Genealogy in the Sun 2014. Beyond Parish Registers. Name Rich Sources for the Long 18th Century


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Genealogy in the Sun 2014
Else Churchill
Beyond Parish Registers. Name Rich Sources for the Long 18th Century

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Genealogy in the Sun 2014. Beyond Parish Registers. Name Rich Sources for the Long 18th Century

  1. 1. Genealogy in the Sun 2014 Pre 1841 Name Rich Sources for the “long 18th Century” 1688-1837 Else Churchill
  2. 2. Lists • Census substitutes • Name rich resources • Lists of people used by genealogists, demographers, social & local historians, psephologists (study of elections) and other academics that include information on name, age, occupations & relationships » Not necessarily all together  • Listed by Chapman and Gibson but others may crop up BIBLIOGRAPHY • Colin Chapman Pre 1841 Census and Population Listings in the British Isles, 1998 • Jeremy Gibson and Mervyn Medlycott Local Census Listings 1522-1930 Holdings in the British Isles, Federation of Family History Societies, 1997. – also a list online from Essex university EarlyCensuses.html
  3. 3. • Fragmentary nominal householders’ lists found locally in ROs and Libraries • Ad hoc lists created for local needs • May not survive for every parish • Often only include certain sections of the community, middle and upper class or poor
  4. 4. How big? How Many? • Gregory King et all debating size of population since late 17th Century • War with France • 1753 Bill proposing annual enumeration of the poor and ecclesiastical registration of vital events • 1st census USA 1790 • Malthus Essay on principle of population, 1798
  5. 5. 1800 Census Act • Act for taking into account the Population of Great Britain, and the increase or diminunation thereof” – Enumeration of population – Obtain data from baptisms, marriages and burials for the whole of the 18th Century – How many working in agriculture or trade, manufacture and handicrafts? » Administered for the Home Office by John Rickman1801-1831 and enacted by Clergy and overseers of the poor who along with other substantial householders were responsible for making house to house enumerations on March 10 1801 and every 10 years from then on.
  6. 6. 1801 census questions • How many inhabited and uninhabited houses? • How many persons, males and females, exclusive of men in regular forces or militia, seamen or on registered vessels? • How many working in agriculture or trade, manufacture and handicrafts or neither • What number of C&B in 1700, 1710, 1720 -1801 etc? • What number of marriages 1754-1800? • Any explanations?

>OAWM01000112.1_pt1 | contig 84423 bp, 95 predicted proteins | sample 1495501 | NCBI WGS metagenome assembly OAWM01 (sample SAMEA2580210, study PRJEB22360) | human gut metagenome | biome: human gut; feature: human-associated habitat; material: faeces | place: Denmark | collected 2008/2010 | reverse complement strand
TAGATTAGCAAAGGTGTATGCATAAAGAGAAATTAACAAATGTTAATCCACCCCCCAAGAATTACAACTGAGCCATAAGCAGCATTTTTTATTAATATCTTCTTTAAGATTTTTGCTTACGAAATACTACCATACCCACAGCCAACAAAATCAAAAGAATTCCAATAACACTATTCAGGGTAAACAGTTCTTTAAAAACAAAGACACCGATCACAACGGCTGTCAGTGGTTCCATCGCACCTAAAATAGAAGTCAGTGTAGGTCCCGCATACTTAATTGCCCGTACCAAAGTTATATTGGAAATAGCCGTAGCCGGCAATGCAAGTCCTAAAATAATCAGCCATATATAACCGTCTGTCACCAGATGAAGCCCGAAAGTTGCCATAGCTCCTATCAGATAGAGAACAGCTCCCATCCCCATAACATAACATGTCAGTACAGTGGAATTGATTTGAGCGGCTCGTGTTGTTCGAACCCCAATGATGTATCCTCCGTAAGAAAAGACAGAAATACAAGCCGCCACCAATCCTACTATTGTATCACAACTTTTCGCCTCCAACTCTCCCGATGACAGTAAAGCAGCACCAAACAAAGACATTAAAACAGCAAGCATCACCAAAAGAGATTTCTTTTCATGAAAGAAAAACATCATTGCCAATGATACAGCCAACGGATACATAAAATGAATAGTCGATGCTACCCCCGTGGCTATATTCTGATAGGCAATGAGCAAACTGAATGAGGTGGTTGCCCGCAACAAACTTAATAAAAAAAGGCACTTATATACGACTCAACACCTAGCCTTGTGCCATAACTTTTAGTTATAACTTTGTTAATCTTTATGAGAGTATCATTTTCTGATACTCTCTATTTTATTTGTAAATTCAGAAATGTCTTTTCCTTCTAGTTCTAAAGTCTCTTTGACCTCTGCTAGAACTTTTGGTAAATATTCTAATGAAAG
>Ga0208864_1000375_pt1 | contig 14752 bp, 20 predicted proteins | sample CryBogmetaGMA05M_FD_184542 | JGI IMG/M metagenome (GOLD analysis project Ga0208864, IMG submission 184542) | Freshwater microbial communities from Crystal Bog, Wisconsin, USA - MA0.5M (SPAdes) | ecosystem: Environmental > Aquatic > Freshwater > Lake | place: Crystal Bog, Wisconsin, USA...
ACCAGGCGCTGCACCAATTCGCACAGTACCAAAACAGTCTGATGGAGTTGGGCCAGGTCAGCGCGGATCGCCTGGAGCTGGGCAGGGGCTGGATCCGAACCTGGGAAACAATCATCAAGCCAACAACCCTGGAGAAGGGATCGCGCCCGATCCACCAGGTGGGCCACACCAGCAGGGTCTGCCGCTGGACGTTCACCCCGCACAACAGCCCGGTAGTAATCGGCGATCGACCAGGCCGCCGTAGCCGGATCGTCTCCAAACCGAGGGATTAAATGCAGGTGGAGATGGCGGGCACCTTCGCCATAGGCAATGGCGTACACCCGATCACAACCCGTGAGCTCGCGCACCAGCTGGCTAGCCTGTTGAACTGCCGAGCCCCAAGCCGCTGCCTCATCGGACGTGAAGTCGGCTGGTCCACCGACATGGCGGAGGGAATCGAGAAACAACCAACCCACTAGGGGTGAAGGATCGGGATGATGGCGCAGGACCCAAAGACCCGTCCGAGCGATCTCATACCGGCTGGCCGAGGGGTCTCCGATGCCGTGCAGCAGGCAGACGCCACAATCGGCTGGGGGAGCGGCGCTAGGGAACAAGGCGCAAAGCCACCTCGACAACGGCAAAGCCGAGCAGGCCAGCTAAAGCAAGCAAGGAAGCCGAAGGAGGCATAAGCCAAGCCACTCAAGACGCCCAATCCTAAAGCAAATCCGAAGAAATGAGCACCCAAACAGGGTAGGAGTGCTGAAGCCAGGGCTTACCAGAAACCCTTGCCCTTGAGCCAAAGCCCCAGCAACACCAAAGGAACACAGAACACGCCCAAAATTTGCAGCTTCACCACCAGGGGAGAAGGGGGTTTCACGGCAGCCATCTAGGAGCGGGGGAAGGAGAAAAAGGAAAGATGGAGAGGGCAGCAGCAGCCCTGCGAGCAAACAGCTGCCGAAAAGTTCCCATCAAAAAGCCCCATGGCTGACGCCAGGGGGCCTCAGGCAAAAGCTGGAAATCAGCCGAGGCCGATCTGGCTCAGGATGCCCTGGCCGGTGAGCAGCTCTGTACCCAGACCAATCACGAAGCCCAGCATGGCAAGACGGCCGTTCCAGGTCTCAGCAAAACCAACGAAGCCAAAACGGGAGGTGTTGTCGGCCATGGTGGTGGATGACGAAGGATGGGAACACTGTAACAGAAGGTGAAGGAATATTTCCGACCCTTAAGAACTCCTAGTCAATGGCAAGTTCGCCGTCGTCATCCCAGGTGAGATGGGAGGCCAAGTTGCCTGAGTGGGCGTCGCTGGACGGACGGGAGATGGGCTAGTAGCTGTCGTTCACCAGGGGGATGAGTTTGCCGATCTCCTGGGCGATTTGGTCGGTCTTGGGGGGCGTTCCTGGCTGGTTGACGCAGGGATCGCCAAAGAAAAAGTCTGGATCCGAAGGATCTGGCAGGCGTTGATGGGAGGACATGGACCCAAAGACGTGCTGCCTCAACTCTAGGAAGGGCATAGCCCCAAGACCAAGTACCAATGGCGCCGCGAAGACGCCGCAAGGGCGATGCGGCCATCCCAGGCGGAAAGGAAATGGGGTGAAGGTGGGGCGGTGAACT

7. 7. Approx 800 returns in local record offices and libraries • Fragmentary nominal householders lists compiled by clergy etc • content can vary – some quite detailed • Often in parish registers or parish papers • Overseers accounts • Churchwardens accounts – Listed by Chapman and Gibson and also a list online from Essex university -EarlyCensuses.html
  8. 8. Dartford 1801 • The information given in the 1801 book is particularly informative. The listing is arranged by location, e.g. 'High Street', then 'Overy Liberty' etc. For each family full names are given, including those of servants. Relationships are indicated either as 'wife', or for children can be read from the column headed 'Issue'. Occupations are identified, but only as three broad classes as required by the government: these are 'Agriculture', 'Trade etc', or '3rd class' (those not in the other two). • Total number of double-page spreads: 53; total population named and enumerated: 2,406.
  9. 9. Note extra remarks include occupations within the households, value of rent paid and the number of windows and dogs in each household!
  10. 10. Search SoGCAT census AND 1831 etc
  11. 11. Census reports Essex University
  12. 12. 1811 census report comments on deficiencies of registers
  13. 13. 1831 parish register abstract the source of what we know about PRs
  14. 14. 1831 census parish register abstract used to compile Phillimore Atlas & Index of Paris Registers
  15. 15. Problems with Parish Registers Baptisms Marriages Burials From 1538 in England & Wales From c 1660 in Scotland Originals in local county record offices Copies and indexes at Society of Genealogists Some online, on FamilySearch etc.